Nevada has a one-action rule which, with limited exceptions, requires a creditor seeking to recover a debt secured by real property to proceed against the security first prior to seeking recovery from the debtor personally. In the event that a law suit is filed in violation of the one-action rule, final judgment may be entered in favor of the creditor but that judgment “releases and discharges the mortgage or other lien.” NRS 40.455(3). Nevada law further provides that, with the exception of certain guaranties, any provision in an agreement relating to the sale of real property which contains a waiver of Nevada’s anti-deficiency laws may not be enforced by a court because doing so violates Nevada’s public policy. NRS 40.453.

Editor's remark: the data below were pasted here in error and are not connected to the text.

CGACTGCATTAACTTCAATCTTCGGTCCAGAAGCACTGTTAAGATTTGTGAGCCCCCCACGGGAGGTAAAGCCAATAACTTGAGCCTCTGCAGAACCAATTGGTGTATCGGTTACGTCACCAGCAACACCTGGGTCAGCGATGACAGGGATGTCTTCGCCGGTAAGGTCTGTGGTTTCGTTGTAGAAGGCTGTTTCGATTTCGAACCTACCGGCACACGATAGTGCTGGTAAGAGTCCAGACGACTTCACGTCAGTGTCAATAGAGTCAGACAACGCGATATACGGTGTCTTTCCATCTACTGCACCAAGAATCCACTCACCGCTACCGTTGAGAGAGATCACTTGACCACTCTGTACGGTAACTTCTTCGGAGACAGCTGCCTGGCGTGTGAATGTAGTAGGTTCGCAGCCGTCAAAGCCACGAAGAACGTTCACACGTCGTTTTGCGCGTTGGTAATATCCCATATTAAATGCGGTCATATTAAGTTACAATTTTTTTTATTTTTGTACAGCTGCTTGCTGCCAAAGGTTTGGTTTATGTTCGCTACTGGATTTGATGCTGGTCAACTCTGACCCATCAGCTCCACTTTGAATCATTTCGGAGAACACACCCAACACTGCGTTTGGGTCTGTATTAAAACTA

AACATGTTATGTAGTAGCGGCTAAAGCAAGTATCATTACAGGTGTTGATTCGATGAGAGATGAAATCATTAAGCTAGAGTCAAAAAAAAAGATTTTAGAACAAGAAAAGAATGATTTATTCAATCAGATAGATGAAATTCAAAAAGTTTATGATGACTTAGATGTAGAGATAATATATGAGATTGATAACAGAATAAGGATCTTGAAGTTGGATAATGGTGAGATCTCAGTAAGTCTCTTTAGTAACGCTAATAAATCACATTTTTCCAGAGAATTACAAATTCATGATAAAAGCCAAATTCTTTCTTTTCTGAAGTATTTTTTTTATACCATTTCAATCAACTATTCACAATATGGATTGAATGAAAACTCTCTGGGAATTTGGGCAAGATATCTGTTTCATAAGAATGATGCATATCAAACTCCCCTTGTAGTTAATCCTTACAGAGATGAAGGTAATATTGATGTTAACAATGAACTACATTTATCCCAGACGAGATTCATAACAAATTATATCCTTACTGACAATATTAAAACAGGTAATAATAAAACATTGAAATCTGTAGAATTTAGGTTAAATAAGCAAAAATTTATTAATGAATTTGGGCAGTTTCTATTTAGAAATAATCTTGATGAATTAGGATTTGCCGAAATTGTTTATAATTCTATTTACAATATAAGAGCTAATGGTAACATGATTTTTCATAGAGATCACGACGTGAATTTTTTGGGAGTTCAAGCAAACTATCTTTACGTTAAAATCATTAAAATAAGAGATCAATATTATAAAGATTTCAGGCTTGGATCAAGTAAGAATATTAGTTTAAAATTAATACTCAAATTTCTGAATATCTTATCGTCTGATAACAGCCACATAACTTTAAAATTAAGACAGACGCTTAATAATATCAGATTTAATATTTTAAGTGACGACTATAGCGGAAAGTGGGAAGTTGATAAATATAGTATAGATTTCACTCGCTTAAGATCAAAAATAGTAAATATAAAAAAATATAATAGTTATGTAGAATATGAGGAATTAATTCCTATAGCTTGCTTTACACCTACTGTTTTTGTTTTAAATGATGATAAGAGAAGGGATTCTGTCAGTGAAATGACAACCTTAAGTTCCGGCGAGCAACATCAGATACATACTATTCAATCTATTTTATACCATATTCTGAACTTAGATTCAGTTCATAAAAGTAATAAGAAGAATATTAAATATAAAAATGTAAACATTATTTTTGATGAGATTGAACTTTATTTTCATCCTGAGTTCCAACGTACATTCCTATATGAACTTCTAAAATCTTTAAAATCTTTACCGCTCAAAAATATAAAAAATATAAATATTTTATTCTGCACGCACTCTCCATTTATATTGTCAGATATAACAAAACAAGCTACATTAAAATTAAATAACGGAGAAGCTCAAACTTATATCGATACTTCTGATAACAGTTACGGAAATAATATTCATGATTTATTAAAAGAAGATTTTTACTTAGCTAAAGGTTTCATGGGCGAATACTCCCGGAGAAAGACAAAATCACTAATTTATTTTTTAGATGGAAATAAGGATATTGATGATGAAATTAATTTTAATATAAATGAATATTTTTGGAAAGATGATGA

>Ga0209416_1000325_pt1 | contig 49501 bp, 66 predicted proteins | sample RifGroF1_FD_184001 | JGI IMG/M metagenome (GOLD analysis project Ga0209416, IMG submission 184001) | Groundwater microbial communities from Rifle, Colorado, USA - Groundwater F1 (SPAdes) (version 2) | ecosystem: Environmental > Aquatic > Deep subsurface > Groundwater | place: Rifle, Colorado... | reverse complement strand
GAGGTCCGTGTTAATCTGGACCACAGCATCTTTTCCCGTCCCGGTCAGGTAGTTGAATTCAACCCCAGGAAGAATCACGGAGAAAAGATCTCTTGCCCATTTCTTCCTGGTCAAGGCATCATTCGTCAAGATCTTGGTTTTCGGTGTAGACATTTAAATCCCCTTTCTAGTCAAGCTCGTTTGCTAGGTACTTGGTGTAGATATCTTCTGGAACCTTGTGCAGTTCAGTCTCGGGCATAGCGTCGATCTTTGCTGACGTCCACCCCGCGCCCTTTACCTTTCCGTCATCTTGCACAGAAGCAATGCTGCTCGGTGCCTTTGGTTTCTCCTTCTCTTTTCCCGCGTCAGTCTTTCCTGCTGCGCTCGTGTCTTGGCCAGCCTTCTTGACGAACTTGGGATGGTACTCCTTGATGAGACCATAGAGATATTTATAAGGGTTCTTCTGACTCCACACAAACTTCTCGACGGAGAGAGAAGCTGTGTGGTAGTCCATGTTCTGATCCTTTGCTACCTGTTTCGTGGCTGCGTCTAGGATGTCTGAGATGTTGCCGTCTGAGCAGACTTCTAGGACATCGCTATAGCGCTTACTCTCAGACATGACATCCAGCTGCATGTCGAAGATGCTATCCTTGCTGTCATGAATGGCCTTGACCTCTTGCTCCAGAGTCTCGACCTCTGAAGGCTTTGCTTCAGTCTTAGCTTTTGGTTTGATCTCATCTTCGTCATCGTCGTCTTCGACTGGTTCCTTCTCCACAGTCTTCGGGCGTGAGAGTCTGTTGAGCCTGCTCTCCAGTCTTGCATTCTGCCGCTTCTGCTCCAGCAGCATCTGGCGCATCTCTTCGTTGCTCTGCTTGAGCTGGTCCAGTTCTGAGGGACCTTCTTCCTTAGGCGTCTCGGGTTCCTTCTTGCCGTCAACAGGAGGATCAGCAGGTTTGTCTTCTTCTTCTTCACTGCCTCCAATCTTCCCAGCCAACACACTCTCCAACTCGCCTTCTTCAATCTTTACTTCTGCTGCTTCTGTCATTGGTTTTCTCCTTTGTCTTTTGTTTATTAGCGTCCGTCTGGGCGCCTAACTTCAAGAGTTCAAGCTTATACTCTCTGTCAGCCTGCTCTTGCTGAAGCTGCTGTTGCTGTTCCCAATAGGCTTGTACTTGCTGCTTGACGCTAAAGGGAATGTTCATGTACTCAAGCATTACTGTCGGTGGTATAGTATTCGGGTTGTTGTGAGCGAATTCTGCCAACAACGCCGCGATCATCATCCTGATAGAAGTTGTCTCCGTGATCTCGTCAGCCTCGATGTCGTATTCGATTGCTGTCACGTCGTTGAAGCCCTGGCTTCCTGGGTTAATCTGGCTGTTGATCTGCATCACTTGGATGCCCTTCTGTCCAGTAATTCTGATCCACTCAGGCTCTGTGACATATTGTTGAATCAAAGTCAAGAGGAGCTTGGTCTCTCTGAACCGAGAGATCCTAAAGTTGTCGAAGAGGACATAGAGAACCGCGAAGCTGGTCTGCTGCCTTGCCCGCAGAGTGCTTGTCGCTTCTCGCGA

Nevada law also addresses when the one-action rule may be waived in litigation. In the author’s view, the governing statute, NRS 40.435 is ambiguous. Section 2 of that statute states that if the one-action rule is timely interposed as an affirmative defense, the action must either be dismissed without prejudice or continued to allow the creditor to file amended pleadings to convert the action into one which does not violate the one-action rule. This suggests that the one-action rule must be asserted as an affirmative defense in the debtor’s answer to the complaint or it is waived by the debtor. The first sentence of section 3 of the statute, however, seems to suggest that the debtor has up until the entry of a final judgment to waive the one-action rule by stating: “[t]he failure to interpose, before the entry of a final judgment, the provisions of NRS 40.430 [the one-action rule] as an affirmative defense in such a proceeding waives the defense in that proceeding.”